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Reality Check: WMC Attacking Doyle Record in TV Ad

Published On: Oct 24 2006 07:12:08 AM CDT
Updated On: Oct 26 2006 03:53:49 AM CDT

A heavily-played TV ad targeting Democratic Gov. Jim Doyle criticizes the first-term incumbent for vetoes on nursing-home funding, property taxes and lawsuit liability.

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The ad, from Wisconsin Manufacturers and Commerce, is mostly accurate and is set up as a phone message to a governor who isn't listening, WISC-TV reported.

"Hello governor, Wisconsin calling," says the female narrator. "We need you to stop vetoing laws that help our families."

The ad goes on to focus on vetoes made by Doyle.

"You vetoed critical funding for nursing homes. That's our parents and grandparents," says the TV narrator.

WISC-TV finds this claim to be "true." Doyle vetoed a $15 million increase in 2005 to nursing home reimbursements in an effort to give more money to schools in his last budget.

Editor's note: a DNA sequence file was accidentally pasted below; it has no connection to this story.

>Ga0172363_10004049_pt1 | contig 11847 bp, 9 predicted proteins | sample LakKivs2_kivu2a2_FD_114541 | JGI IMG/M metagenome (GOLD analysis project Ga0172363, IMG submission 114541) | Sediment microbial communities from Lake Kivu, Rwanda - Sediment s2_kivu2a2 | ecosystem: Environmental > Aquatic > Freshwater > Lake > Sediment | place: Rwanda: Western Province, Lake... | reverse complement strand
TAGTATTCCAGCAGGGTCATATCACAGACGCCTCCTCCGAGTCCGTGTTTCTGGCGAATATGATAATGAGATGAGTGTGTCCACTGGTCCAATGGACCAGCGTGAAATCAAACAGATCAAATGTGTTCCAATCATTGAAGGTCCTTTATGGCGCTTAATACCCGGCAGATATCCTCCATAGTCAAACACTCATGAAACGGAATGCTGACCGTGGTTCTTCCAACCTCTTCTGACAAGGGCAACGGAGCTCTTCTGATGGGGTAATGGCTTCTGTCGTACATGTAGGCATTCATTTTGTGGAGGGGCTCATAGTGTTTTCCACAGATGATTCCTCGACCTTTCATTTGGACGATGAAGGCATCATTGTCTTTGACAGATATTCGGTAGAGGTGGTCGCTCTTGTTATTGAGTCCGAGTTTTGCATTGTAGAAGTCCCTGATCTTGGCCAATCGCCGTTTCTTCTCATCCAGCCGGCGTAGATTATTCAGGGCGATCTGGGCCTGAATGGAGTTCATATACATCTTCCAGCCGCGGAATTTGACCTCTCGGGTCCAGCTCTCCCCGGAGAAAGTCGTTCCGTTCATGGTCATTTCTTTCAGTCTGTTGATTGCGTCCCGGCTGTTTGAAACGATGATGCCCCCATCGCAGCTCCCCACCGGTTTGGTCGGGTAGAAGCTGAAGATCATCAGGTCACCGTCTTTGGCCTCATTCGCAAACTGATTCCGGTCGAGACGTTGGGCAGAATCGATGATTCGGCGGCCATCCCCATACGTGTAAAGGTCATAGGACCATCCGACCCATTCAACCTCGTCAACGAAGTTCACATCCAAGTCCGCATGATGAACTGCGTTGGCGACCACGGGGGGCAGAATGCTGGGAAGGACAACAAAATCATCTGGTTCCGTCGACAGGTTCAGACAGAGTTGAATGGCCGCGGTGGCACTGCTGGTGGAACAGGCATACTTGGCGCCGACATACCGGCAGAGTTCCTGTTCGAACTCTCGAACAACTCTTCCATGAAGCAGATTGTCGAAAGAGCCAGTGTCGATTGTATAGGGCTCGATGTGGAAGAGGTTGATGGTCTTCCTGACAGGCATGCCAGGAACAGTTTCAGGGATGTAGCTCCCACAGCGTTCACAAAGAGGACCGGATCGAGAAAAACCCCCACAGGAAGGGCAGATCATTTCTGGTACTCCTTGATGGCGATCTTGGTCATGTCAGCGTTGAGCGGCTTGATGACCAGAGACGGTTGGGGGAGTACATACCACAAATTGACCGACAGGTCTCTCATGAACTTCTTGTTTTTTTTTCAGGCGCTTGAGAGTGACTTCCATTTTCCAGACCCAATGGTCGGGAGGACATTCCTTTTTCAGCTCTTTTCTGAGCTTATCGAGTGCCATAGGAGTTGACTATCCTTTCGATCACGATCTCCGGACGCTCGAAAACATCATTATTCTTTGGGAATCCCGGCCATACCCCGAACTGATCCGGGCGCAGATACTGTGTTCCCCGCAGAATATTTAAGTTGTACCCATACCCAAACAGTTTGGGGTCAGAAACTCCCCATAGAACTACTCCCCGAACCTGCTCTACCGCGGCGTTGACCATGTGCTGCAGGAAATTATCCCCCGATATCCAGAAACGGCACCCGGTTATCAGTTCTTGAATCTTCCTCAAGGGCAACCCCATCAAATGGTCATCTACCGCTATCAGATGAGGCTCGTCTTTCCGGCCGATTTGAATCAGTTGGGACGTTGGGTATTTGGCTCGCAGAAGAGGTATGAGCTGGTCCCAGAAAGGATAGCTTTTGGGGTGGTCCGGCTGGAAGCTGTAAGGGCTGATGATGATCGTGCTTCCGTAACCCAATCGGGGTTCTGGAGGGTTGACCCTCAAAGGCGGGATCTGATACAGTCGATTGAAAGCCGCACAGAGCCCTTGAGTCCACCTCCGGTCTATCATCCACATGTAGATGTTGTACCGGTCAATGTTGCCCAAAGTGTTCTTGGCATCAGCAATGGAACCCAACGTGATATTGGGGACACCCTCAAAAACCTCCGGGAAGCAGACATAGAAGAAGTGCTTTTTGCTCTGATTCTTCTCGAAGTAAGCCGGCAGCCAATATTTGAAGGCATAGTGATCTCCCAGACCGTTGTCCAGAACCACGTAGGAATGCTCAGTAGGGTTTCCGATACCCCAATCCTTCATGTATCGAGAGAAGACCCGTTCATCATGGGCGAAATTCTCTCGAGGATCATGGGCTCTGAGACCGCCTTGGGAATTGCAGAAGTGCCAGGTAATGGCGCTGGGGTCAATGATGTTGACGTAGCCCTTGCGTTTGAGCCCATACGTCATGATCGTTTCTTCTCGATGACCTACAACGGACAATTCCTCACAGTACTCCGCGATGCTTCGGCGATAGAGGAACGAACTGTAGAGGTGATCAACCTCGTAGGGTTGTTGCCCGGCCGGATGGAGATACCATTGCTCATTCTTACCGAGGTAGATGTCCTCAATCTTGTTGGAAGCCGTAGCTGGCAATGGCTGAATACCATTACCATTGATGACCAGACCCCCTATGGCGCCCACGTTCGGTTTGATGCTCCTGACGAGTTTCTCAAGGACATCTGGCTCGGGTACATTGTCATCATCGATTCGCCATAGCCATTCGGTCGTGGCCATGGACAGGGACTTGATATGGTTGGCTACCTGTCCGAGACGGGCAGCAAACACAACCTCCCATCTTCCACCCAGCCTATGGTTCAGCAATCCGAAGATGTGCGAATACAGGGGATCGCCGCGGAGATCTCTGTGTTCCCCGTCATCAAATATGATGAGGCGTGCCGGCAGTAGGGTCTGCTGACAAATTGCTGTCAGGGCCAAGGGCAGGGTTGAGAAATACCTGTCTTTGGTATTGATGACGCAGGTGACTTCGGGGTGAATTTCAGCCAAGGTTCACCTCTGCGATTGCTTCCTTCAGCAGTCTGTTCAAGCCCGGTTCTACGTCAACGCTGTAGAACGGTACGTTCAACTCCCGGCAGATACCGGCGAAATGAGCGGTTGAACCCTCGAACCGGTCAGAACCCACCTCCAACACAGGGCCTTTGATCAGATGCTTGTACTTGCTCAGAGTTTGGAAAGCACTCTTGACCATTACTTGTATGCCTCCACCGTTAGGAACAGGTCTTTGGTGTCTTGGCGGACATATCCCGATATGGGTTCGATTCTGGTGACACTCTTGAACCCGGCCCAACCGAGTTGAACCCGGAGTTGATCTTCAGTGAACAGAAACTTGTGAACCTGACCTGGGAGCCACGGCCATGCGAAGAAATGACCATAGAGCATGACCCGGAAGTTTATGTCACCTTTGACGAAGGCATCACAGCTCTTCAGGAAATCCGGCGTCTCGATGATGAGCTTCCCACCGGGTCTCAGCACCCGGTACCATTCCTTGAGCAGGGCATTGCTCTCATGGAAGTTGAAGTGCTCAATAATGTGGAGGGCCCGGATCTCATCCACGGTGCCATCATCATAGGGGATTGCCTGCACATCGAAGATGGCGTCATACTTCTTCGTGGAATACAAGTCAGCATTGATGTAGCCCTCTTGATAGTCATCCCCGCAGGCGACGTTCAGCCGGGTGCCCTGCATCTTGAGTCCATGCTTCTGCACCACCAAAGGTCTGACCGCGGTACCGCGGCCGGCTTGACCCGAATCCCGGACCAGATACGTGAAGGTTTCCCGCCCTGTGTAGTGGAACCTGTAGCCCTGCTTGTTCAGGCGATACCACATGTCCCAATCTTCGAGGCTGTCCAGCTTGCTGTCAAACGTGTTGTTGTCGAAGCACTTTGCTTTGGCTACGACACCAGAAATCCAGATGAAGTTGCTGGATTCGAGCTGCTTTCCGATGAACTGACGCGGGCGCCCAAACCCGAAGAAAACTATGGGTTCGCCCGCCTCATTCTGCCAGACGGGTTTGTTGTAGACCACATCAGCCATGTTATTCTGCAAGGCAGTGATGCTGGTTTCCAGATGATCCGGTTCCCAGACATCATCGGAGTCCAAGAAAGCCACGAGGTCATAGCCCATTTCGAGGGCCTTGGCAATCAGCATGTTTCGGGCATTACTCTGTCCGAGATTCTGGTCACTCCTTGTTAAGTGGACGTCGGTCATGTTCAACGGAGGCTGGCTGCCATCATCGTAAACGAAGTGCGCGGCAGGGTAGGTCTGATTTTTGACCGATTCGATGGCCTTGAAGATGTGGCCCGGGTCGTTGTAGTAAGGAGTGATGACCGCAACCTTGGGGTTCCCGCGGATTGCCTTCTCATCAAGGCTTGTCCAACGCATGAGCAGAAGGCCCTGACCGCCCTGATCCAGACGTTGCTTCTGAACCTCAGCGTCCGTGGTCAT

"You [Doyle] vetoed a tough property tax freeze, twice. Some families' bills are up 14 percent while you've been governor," the ad continues. This claim "needs clarification", according to WISC-TV.

While it's true that Doyle twice vetoed the GOP-supported property tax freeze plan, he essentially signed a freeze plan into his budget which roughly had the same effect on property tax bills.

However, instead of strict limits on government spending sought by Republicans, Doyle shifted money from other areas of the budget -- like transportation -- to essentially buy down the property tax.

But, the claim about some bills going up 14 percent is true. That's the total increase from when Doyle took office.

Finally the ad speaks about "lawsuit abuse."

"When we tried to end lawsuit abuse, you vetoed that three times. Our families need jobs," says the ad.

This also "needs clarification", according to WISC-TV.

Doyle vetoed three bills, which would clarify who can sue, for how much money and under what circumstances. But, the term "lawsuit abuse" is fairly subjective. Someone else might consider the same bill as restricting patient rights. So, it's really up to voters to decide what's more important.

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